Iraq on Sunday was yet again covered in a thick sheet of orange as it suffered the latest in a series of dust storms that have become increasingly common.
Dozens were hospitalized with respiratory problems in the center and the west of the country.
A thick layer of orange dust settled across streets and vehicles, seeping into people's homes in the capital Baghdad.
Flights were grounded due to poor visibility at airports serving Baghdad and the Shiite holy city of Najaf, with the phenomenon expected to continue into Monday, according to the weather service.
"Flights have been interrupted at the airports of Baghdad and Najaf due to the dust storm," the spokesman for the civil aviation authority, Jihad al-Diwan, told AFP.
Visibility was cited at less than 500 meters (550 yards), with flights expected to resume once weather improves.
Hospitals in Najaf received 63 people suffering from respiratory problems as a result of the storm, a health official said, adding that the majority had left after receiving appropriate treatment.
Another 30 hospitalizations were reported in the mostly desert province of Anbar in the west of the country.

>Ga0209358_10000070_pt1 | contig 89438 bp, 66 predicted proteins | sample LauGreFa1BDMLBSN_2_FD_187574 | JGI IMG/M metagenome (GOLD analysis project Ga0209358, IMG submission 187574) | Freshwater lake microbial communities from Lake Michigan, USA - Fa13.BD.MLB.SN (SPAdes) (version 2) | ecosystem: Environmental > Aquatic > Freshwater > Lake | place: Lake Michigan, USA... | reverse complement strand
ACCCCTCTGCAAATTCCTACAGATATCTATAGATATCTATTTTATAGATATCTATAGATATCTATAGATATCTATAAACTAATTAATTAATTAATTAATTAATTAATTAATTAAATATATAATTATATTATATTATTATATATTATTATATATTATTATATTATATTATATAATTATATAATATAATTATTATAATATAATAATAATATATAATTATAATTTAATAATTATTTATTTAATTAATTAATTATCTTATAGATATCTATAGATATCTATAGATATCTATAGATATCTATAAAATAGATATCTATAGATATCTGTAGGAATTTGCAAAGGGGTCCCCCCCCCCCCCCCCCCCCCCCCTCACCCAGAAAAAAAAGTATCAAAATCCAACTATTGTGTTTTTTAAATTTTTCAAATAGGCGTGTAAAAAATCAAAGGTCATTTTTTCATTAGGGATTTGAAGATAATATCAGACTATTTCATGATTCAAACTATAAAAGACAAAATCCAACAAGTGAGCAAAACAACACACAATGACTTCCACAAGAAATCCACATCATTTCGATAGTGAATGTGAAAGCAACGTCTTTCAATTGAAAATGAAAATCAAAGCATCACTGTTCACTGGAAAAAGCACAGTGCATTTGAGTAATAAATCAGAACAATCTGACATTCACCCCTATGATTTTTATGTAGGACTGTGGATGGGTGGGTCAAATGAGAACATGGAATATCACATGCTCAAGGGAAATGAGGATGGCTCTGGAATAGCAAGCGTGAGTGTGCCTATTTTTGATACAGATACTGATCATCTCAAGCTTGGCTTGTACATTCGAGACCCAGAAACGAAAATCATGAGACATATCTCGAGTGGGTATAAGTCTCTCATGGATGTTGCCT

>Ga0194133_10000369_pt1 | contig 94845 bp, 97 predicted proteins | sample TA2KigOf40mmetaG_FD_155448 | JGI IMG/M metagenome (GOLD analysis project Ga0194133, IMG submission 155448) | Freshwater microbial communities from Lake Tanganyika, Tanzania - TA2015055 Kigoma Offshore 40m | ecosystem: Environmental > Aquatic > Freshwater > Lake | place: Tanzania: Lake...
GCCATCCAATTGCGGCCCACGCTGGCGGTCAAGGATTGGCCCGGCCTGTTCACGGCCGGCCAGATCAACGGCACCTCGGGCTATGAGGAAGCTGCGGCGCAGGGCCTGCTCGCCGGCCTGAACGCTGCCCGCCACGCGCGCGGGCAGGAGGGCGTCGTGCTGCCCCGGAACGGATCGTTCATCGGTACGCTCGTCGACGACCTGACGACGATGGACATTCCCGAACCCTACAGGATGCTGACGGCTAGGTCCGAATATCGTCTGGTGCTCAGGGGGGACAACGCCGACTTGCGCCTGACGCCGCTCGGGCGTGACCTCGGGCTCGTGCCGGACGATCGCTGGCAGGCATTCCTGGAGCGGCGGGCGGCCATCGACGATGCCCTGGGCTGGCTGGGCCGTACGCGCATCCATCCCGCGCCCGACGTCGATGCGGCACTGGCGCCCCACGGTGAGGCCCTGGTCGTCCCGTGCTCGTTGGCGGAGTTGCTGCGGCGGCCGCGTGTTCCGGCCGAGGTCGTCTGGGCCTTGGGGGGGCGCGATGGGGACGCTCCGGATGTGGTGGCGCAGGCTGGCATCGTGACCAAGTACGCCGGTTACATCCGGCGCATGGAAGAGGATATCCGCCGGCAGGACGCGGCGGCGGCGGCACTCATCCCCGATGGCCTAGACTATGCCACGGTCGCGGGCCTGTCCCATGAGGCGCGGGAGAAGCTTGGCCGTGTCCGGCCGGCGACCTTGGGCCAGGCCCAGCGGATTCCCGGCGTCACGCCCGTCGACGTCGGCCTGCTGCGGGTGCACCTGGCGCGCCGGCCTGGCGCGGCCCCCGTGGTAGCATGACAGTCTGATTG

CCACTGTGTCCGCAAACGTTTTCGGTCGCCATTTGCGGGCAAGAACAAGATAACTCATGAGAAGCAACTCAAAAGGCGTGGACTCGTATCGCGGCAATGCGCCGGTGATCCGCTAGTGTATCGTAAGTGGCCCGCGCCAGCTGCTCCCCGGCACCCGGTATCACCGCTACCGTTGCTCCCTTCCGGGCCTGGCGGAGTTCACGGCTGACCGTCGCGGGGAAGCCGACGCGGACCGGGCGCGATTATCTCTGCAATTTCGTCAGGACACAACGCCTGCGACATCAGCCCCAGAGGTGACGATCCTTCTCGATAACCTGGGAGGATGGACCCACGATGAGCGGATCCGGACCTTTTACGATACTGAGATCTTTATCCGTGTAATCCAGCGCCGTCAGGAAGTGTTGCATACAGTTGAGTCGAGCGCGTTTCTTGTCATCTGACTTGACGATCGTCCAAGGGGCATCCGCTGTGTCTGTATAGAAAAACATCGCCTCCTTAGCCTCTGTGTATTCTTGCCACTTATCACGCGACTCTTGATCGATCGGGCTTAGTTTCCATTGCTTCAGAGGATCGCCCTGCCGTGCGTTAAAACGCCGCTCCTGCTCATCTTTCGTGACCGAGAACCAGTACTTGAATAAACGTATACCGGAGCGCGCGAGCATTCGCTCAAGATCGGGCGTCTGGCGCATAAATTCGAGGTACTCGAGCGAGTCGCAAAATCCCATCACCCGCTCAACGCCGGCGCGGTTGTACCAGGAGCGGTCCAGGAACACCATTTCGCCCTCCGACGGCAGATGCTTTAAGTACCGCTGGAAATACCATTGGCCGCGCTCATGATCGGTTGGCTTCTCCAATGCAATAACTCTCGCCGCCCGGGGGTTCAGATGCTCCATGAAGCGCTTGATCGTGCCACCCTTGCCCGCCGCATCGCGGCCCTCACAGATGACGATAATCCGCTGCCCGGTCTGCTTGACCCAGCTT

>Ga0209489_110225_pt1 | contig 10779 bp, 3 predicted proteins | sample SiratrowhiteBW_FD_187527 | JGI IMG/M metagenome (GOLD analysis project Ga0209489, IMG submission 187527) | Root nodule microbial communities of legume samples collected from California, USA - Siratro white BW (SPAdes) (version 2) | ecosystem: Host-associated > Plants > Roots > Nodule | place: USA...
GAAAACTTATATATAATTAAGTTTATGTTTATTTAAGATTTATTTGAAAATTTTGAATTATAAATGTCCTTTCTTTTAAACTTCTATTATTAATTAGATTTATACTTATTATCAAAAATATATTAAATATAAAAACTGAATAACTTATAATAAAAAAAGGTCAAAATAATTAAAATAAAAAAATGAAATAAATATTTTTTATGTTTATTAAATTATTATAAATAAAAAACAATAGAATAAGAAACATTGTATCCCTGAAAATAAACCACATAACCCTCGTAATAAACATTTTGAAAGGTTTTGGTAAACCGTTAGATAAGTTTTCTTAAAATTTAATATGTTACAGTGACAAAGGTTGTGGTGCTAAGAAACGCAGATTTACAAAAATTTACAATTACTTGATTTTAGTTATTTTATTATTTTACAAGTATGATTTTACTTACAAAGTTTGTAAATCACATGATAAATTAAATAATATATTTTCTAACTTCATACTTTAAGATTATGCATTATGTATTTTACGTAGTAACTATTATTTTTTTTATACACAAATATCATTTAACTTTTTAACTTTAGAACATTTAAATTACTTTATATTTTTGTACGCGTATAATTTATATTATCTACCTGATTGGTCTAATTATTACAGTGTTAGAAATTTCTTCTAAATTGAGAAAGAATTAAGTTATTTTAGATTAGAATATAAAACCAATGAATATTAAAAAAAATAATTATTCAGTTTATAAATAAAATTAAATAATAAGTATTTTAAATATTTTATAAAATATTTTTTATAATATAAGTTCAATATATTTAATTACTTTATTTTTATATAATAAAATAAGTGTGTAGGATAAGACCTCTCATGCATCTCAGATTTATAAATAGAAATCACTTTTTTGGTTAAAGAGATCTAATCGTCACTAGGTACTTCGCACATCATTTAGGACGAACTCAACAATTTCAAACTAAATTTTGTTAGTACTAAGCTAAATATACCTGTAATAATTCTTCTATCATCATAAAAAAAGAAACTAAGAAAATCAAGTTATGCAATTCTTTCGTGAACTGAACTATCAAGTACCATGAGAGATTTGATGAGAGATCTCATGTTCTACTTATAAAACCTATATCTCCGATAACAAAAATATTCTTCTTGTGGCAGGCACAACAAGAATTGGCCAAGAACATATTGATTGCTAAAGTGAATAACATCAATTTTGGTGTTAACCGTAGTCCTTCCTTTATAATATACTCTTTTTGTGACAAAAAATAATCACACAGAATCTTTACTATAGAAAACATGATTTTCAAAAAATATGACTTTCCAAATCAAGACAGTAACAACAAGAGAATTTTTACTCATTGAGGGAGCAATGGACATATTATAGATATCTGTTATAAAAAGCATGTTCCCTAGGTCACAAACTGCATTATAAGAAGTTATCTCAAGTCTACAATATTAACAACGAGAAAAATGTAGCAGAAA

Iraq was hammered by a series of such storms in April, grounding flights in Baghdad, Najaf and Irbil and leaving dozens hospitalized.
Amer al-Jabri, of Iraq's meteorological office, previously told AFP that the weather phenomenon is expected to become increasingly frequent "due to drought, desertification and declining rainfall."
Iraq is particularly vulnerable to climate change, having already witnessed record-low rainfall and high temperatures in recent years.
Experts have said these factors threaten to bring social and economic disaster in the war-scarred country.
In November, the World Bank warned that Iraq could suffer a 20% drop in water resources by 2050 due to climate change.
In early April, environment ministry official Issa al-Fayad had warned that Iraq could face "272 days of dust" a year in coming decades, according to the state news agency INA.
The ministry said the weather phenomenon could be addressed by "increasing vegetation cover and creating forests that act as windbreaks."